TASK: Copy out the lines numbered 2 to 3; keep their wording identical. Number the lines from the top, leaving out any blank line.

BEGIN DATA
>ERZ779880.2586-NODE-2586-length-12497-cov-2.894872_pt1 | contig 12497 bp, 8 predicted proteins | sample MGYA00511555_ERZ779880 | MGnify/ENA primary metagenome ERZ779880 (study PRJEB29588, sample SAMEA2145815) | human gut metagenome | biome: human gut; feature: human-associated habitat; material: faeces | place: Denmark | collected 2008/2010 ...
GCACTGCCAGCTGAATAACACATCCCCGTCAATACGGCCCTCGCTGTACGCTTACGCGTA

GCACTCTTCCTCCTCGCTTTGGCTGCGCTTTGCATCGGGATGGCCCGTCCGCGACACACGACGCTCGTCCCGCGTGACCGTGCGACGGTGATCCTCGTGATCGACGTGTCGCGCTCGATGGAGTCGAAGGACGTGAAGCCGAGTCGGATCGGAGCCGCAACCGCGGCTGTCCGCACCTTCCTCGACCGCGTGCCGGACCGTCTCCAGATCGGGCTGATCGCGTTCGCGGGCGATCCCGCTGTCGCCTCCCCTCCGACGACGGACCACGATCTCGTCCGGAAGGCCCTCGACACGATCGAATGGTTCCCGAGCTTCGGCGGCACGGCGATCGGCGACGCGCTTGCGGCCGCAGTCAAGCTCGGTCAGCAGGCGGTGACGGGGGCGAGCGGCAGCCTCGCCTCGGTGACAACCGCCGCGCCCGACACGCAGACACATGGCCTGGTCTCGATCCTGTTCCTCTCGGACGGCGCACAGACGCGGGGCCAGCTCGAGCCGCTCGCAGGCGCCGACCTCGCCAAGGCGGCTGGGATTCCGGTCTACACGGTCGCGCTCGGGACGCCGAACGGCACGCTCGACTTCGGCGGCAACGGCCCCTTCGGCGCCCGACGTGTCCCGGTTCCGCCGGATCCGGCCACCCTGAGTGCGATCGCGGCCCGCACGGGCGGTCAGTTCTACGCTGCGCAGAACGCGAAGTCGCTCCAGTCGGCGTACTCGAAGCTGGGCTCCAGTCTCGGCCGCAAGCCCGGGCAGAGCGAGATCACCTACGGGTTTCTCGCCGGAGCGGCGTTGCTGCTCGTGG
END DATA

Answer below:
GCACTGCCAGCTGAATAACACATCCCCGTCAATACGGCCCTCGCTGTACGCTTACGCGTA

GCACTCTTCCTCCTCGCTTTGGCTGCGCTTTGCATCGGGATGGCCCGTCCGCGACACACGACGCTCGTCCCGCGTGACCGTGCGACGGTGATCCTCGTGATCGACGTGTCGCGCTCGATGGAGTCGAAGGACGTGAAGCCGAGTCGGATCGGAGCCGCAACCGCGGCTGTCCGCACCTTCCTCGACCGCGTGCCGGACCGTCTCCAGATCGGGCTGATCGCGTTCGCGGGCGATCCCGCTGTCGCCTCCCCTCCGACGACGGACCACGATCTCGTCCGGAAGGCCCTCGACACGATCGAATGGTTCCCGAGCTTCGGCGGCACGGCGATCGGCGACGCGCTTGCGGCCGCAGTCAAGCTCGGTCAGCAGGCGGTGACGGGGGCGAGCGGCAGCCTCGCCTCGGTGACAACCGCCGCGCCCGACACGCAGACACATGGCCTGGTCTCGATCCTGTTCCTCTCGGACGGCGCACAGACGCGGGGCCAGCTCGAGCCGCTCGCAGGCGCCGACCTCGCCAAGGCGGCTGGGATTCCGGTCTACACGGTCGCGCTCGGGACGCCGAACGGCACGCTCGACTTCGGCGGCAACGGCCCCTTCGGCGCCCGACGTGTCCCGGTTCCGCCGGATCCGGCCACCCTGAGTGCGATCGCGGCCCGCACGGGCGGTCAGTTCTACGCTGCGCAGAACGCGAAGTCGCTCCAGTCGGCGTACTCGAAGCTGGGCTCCAGTCTCGGCCGCAAGCCCGGGCAGAGCGAGATCACCTACGGGTTTCTCGCCGGAGCGGCGTTGCTGCTCGTGG